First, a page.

How to pay India’s hospital bills
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In a country where the private sector provides nearly 80% of outpatient and 60% of inpatient care, and where out-of-pocket spending by individuals makes up a whopping 70% of healthcare expenditure, what is the role of the government in shaping health systems? This is the core question that the recently released National Health Policy 2017 seeks to answer.
In India, the state has a chequered history in healthcare. After independence, it adopted a public sector-led model wherein the government was to provide healthcare services to all for free. However, a lack of funds meant that the system failed to meet the demands of a burgeoning population. When the economy was liberalized in the early 1990s, the private sector stepped up its game and quickly took the lead. The latter’s growth, though, was and continues to be largely unregulated and haphazard. The state’s role was also split, in keeping with India’s federal character, between the Centre, which was to design health programmes, and the states, which were to implement them.
As a result, today, there are huge disparities in the provision of healthcare services—be it across states and districts or along the rural-urban divide. There is also the paradoxical situation wherein medical tourism is booming even as the country struggles to keep up with its peers on key health indices. Meanwhile, the lack of financial protection continues to push a growing number of Indians—an estimated 63 million people every year—back into poverty, so much so that healthcare costs are now considered to be a major contributor to poverty.
Where to from here? The policy offers a long list of targets. These include reducing the infant mortality rate from 38 per 1000 live births in 2015 to 28 by 2019, the maternal mortality rate from 174 per 100,000 live births in 2015 to 100 by 2020, and the under-five mortality rate from 48 per 1,000 live births in 2015 to 23 by 2025; eliminating kala-azar by the end of this year and leprosy by 2018; and increasing average life expectancy at birth from 67.5 years to 70 years by 2025. The policy also envisages the availability of two beds per 1,000 population, and free diagnostics, drugs and essential healthcare services at all public hospitals. As some commentators have already pointed out, many of these are old targets that had been enumerated in the health policies of 2002 and 1983, and which India failed to achieve. Will 2017 be any different?
Notably, the policy talks about increasing healthcare spending—which currently hovers around an appalling 1%—to 2.5% of gross domestic product (GDP). That’s well below the global average of 5.4% but at least it is in keeping with the recommendations of the high level expert group on universal health coverage that was formed by the erstwhile Planning Commission. The problem, though, is not just the amount of money allocated for healthcare, but also the state’s capacity to absorb and utilize these funds. State governments have often returned funds because they couldn’t be utilized—and, as Shamika Ravi of Brookings Institution notes, India’s neighbours Bangladesh and Sri Lanka spend less as a percentage of their GDP on health than India, but still have better outcomes.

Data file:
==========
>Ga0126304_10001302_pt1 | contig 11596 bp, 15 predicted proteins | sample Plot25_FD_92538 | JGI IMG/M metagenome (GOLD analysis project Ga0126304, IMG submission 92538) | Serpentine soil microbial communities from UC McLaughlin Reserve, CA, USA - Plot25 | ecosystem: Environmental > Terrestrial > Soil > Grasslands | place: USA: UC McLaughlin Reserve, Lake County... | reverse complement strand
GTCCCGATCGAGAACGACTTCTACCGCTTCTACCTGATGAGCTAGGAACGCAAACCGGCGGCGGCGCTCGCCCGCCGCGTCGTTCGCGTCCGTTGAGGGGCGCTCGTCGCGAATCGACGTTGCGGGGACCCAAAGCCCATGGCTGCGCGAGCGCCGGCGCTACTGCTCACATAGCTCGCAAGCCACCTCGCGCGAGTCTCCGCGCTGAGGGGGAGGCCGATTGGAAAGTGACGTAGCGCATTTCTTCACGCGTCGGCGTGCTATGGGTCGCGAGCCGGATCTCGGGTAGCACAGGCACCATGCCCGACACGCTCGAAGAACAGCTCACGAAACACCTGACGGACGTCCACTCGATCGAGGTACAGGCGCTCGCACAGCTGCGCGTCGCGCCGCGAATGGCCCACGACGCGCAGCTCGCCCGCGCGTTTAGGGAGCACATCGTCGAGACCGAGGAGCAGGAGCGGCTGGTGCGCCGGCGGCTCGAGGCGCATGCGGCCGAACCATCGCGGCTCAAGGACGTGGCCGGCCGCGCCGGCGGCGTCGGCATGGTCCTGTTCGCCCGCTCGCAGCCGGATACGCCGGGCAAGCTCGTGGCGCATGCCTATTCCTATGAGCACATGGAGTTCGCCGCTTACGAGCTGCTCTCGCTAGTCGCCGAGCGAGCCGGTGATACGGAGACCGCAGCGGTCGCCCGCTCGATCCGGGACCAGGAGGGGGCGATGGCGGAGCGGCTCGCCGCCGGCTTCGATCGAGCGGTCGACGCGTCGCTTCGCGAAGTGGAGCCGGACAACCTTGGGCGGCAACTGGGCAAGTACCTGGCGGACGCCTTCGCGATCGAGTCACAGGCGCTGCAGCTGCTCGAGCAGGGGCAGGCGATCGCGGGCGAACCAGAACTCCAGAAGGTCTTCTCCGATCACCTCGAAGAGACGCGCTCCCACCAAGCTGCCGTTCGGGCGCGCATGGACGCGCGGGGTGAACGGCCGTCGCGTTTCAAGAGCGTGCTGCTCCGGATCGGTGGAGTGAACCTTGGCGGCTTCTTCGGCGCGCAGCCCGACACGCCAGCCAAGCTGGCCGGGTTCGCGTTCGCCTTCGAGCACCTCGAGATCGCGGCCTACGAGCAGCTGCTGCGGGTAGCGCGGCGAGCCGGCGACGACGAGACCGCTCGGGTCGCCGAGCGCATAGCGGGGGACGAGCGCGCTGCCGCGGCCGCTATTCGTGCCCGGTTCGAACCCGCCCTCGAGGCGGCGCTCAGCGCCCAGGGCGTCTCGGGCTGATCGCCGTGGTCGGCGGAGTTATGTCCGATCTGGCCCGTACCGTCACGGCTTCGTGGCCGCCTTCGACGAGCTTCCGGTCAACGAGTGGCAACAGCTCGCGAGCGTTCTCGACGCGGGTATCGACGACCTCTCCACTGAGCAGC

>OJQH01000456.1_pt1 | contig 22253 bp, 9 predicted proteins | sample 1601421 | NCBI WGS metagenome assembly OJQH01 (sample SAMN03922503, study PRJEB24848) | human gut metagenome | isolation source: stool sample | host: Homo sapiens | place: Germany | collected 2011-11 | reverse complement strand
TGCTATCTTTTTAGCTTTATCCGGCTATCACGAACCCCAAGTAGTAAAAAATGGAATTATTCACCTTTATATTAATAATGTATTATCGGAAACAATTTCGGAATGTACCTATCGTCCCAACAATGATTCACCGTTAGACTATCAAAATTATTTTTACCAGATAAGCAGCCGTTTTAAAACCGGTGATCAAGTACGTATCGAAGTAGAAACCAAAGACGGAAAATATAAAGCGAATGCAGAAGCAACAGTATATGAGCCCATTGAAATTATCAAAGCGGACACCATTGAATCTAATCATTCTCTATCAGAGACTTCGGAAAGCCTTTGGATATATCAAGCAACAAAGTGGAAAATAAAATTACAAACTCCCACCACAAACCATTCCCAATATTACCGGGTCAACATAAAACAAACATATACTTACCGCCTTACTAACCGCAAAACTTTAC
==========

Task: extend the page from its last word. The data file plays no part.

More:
The question to ask then is, even if additional funds are allocated, how will they be spent—will the government expand the healthcare delivery system, or will it invest in an insurance scheme of sorts that includes the private sector, or will it spend the money on a little bit of both?
Depending on how this public-private balance is maintained, health systems around the world can be divided into three models—the national health service model, the social health insurance model (also known as the Bismarck model) and the private insurance or consumer sovereignty model.
In the first case, the state is the lead player and the healthcare system is financed through general taxation. The UK’s National Health Service is a good example, wherein hospitals are owned by the state and services are free at the point of delivery.
In the second case, the workforce contributes to a fund which is used to finance healthcare, such as in Germany, which has about 180 autonomous health insurance funds.
In the third case, the private sector has the lead—the public avails of healthcare services at private hospitals and the cost is reimbursed by insurance, also from private companies. The US healthcare system is built on this model.
Needless to say, each model has its share of pros and cons and each stands on its own set of guiding principles—for example, the UK model considers healthcare to be a public good administered by the state while the US model puts a premium on choice so every patient is free to choose their insurance company and healthcare provider.
In India, the government is yet to commit itself to any one of these models. Instead, as Oommen C. Kurian notes for Oxfam, “There is simultaneous push for both supply-side as well as demand-side interventions using public money. The pursuit of these two routes to universal health coverage, one by strengthening the public health system and another, by government financed insurance, has largely been independent of each other with little integration so far between them.” In other words, even as India’s health-financing landscape undergoes a generational shift, it is unclear if the government has an overall philosophy that binds the many moving parts.
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